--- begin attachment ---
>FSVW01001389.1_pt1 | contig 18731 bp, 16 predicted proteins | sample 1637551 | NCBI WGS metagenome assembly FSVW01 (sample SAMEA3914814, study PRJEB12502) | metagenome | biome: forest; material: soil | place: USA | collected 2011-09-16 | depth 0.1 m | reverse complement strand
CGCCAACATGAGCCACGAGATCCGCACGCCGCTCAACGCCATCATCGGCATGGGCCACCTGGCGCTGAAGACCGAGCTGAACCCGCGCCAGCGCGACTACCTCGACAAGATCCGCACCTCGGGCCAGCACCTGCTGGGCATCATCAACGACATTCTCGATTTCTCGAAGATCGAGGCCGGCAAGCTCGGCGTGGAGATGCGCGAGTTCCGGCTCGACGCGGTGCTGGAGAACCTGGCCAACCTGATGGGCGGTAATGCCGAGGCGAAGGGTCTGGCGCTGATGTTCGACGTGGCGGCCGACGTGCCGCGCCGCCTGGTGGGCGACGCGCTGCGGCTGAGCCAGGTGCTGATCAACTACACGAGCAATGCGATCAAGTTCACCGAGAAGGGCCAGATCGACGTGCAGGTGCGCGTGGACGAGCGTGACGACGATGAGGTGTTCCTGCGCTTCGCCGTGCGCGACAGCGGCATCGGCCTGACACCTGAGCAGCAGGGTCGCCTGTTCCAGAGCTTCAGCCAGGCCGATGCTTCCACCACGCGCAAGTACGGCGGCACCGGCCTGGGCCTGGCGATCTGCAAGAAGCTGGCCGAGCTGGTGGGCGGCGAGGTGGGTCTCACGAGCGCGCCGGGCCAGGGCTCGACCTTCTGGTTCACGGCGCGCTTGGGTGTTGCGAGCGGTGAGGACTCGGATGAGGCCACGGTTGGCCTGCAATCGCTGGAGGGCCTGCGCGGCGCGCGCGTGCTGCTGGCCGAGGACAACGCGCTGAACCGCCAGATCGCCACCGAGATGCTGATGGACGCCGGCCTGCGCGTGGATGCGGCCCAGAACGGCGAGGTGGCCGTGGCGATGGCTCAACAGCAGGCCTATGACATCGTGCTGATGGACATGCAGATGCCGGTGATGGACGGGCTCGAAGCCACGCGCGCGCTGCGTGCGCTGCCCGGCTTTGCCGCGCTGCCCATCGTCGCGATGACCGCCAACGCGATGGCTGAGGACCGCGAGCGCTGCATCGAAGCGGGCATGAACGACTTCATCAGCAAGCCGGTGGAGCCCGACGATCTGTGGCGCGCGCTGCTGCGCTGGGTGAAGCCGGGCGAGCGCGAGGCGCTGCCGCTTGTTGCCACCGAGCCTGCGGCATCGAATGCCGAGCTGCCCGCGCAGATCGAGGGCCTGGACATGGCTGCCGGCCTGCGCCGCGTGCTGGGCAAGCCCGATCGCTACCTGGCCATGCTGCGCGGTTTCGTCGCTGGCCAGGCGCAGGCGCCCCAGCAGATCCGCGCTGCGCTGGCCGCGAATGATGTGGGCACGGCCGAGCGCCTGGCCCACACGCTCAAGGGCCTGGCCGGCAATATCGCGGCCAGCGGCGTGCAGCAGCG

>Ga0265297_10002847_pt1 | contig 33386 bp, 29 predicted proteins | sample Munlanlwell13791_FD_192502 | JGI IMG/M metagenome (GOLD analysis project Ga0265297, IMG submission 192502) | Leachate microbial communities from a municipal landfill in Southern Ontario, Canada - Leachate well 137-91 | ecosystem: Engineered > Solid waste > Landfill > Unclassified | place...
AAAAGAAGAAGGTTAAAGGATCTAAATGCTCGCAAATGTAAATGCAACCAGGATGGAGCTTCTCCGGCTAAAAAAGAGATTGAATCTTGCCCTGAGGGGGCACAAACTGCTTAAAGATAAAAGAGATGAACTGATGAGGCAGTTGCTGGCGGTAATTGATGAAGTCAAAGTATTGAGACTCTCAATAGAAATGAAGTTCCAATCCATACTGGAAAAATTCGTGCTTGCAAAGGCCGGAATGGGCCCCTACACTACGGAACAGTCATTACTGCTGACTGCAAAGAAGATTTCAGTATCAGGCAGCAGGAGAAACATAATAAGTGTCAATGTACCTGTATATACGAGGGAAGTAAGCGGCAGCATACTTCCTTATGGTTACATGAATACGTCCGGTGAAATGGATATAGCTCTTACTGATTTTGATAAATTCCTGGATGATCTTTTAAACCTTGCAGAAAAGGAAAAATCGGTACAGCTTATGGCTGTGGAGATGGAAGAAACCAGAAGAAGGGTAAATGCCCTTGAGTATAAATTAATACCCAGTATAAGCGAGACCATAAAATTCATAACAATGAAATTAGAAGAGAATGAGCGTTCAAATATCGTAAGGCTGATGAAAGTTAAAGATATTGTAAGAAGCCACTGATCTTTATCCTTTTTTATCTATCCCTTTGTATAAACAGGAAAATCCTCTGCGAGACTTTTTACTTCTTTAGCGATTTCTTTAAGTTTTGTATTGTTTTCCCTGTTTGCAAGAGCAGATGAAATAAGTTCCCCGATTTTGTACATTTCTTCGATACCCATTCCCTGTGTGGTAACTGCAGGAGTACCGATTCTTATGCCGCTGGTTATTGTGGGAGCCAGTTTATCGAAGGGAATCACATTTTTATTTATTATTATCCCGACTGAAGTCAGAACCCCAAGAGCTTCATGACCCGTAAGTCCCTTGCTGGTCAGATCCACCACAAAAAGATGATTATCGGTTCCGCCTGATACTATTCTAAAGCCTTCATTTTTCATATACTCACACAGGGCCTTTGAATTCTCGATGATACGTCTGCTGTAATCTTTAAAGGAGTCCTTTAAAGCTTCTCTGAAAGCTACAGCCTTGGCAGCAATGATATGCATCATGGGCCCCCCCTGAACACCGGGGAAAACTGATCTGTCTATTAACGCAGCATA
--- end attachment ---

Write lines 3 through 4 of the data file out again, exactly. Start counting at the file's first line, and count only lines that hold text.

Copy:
>Ga0265297_10002847_pt1 | contig 33386 bp, 29 predicted proteins | sample Munlanlwell13791_FD_192502 | JGI IMG/M metagenome (GOLD analysis project Ga0265297, IMG submission 192502) | Leachate microbial communities from a municipal landfill in Southern Ontario, Canada - Leachate well 137-91 | ecosystem: Engineered > Solid waste > Landfill > Unclassified | place...
AAAAGAAGAAGGTTAAAGGATCTAAATGCTCGCAAATGTAAATGCAACCAGGATGGAGCTTCTCCGGCTAAAAAAGAGATTGAATCTTGCCCTGAGGGGGCACAAACTGCTTAAAGATAAAAGAGATGAACTGATGAGGCAGTTGCTGGCGGTAATTGATGAAGTCAAAGTATTGAGACTCTCAATAGAAATGAAGTTCCAATCCATACTGGAAAAATTCGTGCTTGCAAAGGCCGGAATGGGCCCCTACACTACGGAACAGTCATTACTGCTGACTGCAAAGAAGATTTCAGTATCAGGCAGCAGGAGAAACATAATAAGTGTCAATGTACCTGTATATACGAGGGAAGTAAGCGGCAGCATACTTCCTTATGGTTACATGAATACGTCCGGTGAAATGGATATAGCTCTTACTGATTTTGATAAATTCCTGGATGATCTTTTAAACCTTGCAGAAAAGGAAAAATCGGTACAGCTTATGGCTGTGGAGATGGAAGAAACCAGAAGAAGGGTAAATGCCCTTGAGTATAAATTAATACCCAGTATAAGCGAGACCATAAAATTCATAACAATGAAATTAGAAGAGAATGAGCGTTCAAATATCGTAAGGCTGATGAAAGTTAAAGATATTGTAAGAAGCCACTGATCTTTATCCTTTTTTATCTATCCCTTTGTATAAACAGGAAAATCCTCTGCGAGACTTTTTACTTCTTTAGCGATTTCTTTAAGTTTTGTATTGTTTTCCCTGTTTGCAAGAGCAGATGAAATAAGTTCCCCGATTTTGTACATTTCTTCGATACCCATTCCCTGTGTGGTAACTGCAGGAGTACCGATTCTTATGCCGCTGGTTATTGTGGGAGCCAGTTTATCGAAGGGAATCACATTTTTATTTATTATTATCCCGACTGAAGTCAGAACCCCAAGAGCTTCATGACCCGTAAGTCCCTTGCTGGTCAGATCCACCACAAAAAGATGATTATCGGTTCCGCCTGATACTATTCTAAAGCCTTCATTTTTCATATACTCACACAGGGCCTTTGAATTCTCGATGATACGTCTGCTGTAATCTTTAAAGGAGTCCTTTAAAGCTTCTCTGAAAGCTACAGCCTTGGCAGCAATGATATGCATCATGGGCCCCCCCTGAACACCGGGGAAAACTGATCTGTCTATTAACGCAGCATA